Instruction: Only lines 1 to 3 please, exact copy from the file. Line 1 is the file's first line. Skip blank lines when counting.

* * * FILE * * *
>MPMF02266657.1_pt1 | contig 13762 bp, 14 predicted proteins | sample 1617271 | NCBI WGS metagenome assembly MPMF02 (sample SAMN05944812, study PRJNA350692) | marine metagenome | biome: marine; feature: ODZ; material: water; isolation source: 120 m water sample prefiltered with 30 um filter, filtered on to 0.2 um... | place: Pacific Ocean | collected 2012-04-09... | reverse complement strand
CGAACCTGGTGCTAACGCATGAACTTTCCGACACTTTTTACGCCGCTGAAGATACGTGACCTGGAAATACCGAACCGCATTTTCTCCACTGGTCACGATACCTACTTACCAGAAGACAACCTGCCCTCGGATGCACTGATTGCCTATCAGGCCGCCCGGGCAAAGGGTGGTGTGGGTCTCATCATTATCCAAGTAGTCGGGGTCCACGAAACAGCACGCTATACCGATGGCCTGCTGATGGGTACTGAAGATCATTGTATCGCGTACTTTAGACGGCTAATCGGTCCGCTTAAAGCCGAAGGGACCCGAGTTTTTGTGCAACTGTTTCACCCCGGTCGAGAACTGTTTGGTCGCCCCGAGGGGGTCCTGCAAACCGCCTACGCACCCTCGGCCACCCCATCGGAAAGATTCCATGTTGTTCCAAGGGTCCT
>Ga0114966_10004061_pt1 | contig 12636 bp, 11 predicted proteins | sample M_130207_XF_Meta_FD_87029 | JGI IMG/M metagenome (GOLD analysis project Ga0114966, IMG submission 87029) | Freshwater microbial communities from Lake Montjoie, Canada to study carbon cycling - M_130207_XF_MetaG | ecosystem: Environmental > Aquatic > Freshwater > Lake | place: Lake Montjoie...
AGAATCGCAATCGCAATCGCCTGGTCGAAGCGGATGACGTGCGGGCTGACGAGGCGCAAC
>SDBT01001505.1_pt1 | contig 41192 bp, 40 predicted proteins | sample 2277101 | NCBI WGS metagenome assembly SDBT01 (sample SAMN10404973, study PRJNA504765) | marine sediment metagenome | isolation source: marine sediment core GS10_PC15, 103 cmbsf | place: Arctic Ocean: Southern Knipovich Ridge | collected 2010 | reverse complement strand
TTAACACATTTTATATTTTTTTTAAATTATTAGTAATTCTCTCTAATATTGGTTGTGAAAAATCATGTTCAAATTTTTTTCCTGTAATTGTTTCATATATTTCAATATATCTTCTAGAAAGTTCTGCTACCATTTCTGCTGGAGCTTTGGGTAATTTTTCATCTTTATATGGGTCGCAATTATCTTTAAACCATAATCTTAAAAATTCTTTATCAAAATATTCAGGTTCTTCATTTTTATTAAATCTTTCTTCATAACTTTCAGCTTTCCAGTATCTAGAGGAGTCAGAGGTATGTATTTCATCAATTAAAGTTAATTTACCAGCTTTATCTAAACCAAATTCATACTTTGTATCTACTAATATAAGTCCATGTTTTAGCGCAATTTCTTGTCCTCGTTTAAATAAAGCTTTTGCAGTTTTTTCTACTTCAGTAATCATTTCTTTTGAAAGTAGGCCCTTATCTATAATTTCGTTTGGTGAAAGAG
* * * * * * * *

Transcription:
>MPMF02266657.1_pt1 | contig 13762 bp, 14 predicted proteins | sample 1617271 | NCBI WGS metagenome assembly MPMF02 (sample SAMN05944812, study PRJNA350692) | marine metagenome | biome: marine; feature: ODZ; material: water; isolation source: 120 m water sample prefiltered with 30 um filter, filtered on to 0.2 um... | place: Pacific Ocean | collected 2012-04-09... | reverse complement strand
CGAACCTGGTGCTAACGCATGAACTTTCCGACACTTTTTACGCCGCTGAAGATACGTGACCTGGAAATACCGAACCGCATTTTCTCCACTGGTCACGATACCTACTTACCAGAAGACAACCTGCCCTCGGATGCACTGATTGCCTATCAGGCCGCCCGGGCAAAGGGTGGTGTGGGTCTCATCATTATCCAAGTAGTCGGGGTCCACGAAACAGCACGCTATACCGATGGCCTGCTGATGGGTACTGAAGATCATTGTATCGCGTACTTTAGACGGCTAATCGGTCCGCTTAAAGCCGAAGGGACCCGAGTTTTTGTGCAACTGTTTCACCCCGGTCGAGAACTGTTTGGTCGCCCCGAGGGGGTCCTGCAAACCGCCTACGCACCCTCGGCCACCCCATCGGAAAGATTCCATGTTGTTCCAAGGGTCCT
>Ga0114966_10004061_pt1 | contig 12636 bp, 11 predicted proteins | sample M_130207_XF_Meta_FD_87029 | JGI IMG/M metagenome (GOLD analysis project Ga0114966, IMG submission 87029) | Freshwater microbial communities from Lake Montjoie, Canada to study carbon cycling - M_130207_XF_MetaG | ecosystem: Environmental > Aquatic > Freshwater > Lake | place: Lake Montjoie...